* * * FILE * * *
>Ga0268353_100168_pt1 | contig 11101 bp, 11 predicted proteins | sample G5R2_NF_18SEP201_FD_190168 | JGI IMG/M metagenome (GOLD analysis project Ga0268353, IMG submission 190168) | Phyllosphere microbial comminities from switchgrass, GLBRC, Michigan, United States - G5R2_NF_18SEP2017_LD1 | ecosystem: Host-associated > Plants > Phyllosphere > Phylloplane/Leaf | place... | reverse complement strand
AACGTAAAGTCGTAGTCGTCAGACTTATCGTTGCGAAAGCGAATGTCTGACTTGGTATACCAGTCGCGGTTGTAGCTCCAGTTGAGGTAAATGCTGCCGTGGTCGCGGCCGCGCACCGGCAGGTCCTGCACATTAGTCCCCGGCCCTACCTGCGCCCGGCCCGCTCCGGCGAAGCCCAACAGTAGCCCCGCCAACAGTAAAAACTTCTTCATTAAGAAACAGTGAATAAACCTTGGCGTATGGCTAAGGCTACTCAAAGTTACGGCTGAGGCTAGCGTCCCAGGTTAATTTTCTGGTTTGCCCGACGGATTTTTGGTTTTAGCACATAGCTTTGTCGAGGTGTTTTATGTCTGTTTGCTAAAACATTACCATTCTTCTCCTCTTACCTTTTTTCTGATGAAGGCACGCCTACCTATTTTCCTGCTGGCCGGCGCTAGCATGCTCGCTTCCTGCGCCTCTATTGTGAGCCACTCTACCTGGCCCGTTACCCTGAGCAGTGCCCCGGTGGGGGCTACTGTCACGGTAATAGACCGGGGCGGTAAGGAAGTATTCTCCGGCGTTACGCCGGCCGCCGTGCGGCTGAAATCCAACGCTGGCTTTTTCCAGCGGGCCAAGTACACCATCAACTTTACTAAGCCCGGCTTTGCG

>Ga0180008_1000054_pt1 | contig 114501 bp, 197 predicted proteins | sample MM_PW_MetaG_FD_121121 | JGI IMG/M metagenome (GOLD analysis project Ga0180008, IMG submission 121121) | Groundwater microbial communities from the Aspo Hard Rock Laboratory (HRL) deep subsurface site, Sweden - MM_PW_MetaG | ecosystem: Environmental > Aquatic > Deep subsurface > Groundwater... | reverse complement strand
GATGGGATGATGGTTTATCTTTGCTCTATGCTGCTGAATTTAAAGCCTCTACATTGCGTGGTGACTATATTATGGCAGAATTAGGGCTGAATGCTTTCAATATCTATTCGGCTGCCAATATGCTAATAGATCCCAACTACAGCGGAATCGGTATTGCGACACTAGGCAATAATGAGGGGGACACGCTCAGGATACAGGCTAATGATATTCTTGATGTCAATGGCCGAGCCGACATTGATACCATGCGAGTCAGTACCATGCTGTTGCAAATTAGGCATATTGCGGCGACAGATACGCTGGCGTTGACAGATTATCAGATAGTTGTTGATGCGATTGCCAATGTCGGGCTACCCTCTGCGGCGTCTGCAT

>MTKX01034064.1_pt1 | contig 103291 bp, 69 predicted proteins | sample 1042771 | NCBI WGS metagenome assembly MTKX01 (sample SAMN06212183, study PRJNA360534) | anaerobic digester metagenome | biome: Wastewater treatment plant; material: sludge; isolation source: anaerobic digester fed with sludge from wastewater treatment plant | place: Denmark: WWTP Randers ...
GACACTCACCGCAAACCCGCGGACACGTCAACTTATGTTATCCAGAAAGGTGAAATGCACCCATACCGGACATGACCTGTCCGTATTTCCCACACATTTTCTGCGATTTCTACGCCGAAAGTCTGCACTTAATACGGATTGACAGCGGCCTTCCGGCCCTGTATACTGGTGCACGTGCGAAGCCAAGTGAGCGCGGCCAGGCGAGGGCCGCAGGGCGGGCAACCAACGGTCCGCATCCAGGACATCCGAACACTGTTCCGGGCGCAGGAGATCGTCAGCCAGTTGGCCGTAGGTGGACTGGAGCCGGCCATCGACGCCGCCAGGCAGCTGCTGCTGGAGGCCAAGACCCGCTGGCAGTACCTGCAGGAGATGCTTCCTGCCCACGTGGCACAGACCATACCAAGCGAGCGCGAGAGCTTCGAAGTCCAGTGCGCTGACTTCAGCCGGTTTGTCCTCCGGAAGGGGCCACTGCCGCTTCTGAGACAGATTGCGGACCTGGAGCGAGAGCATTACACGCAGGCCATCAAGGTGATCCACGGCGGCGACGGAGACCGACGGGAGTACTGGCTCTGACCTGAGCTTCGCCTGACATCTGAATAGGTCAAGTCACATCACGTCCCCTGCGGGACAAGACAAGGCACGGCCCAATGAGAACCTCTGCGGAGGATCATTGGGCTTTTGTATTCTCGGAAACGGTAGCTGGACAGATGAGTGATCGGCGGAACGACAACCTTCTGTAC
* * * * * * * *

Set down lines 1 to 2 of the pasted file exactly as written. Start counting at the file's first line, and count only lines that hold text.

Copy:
>Ga0268353_100168_pt1 | contig 11101 bp, 11 predicted proteins | sample G5R2_NF_18SEP201_FD_190168 | JGI IMG/M metagenome (GOLD analysis project Ga0268353, IMG submission 190168) | Phyllosphere microbial comminities from switchgrass, GLBRC, Michigan, United States - G5R2_NF_18SEP2017_LD1 | ecosystem: Host-associated > Plants > Phyllosphere > Phylloplane/Leaf | place... | reverse complement strand
AACGTAAAGTCGTAGTCGTCAGACTTATCGTTGCGAAAGCGAATGTCTGACTTGGTATACCAGTCGCGGTTGTAGCTCCAGTTGAGGTAAATGCTGCCGTGGTCGCGGCCGCGCACCGGCAGGTCCTGCACATTAGTCCCCGGCCCTACCTGCGCCCGGCCCGCTCCGGCGAAGCCCAACAGTAGCCCCGCCAACAGTAAAAACTTCTTCATTAAGAAACAGTGAATAAACCTTGGCGTATGGCTAAGGCTACTCAAAGTTACGGCTGAGGCTAGCGTCCCAGGTTAATTTTCTGGTTTGCCCGACGGATTTTTGGTTTTAGCACATAGCTTTGTCGAGGTGTTTTATGTCTGTTTGCTAAAACATTACCATTCTTCTCCTCTTACCTTTTTTCTGATGAAGGCACGCCTACCTATTTTCCTGCTGGCCGGCGCTAGCATGCTCGCTTCCTGCGCCTCTATTGTGAGCCACTCTACCTGGCCCGTTACCCTGAGCAGTGCCCCGGTGGGGGCTACTGTCACGGTAATAGACCGGGGCGGTAAGGAAGTATTCTCCGGCGTTACGCCGGCCGCCGTGCGGCTGAAATCCAACGCTGGCTTTTTCCAGCGGGCCAAGTACACCATCAACTTTACTAAGCCCGGCTTTGCG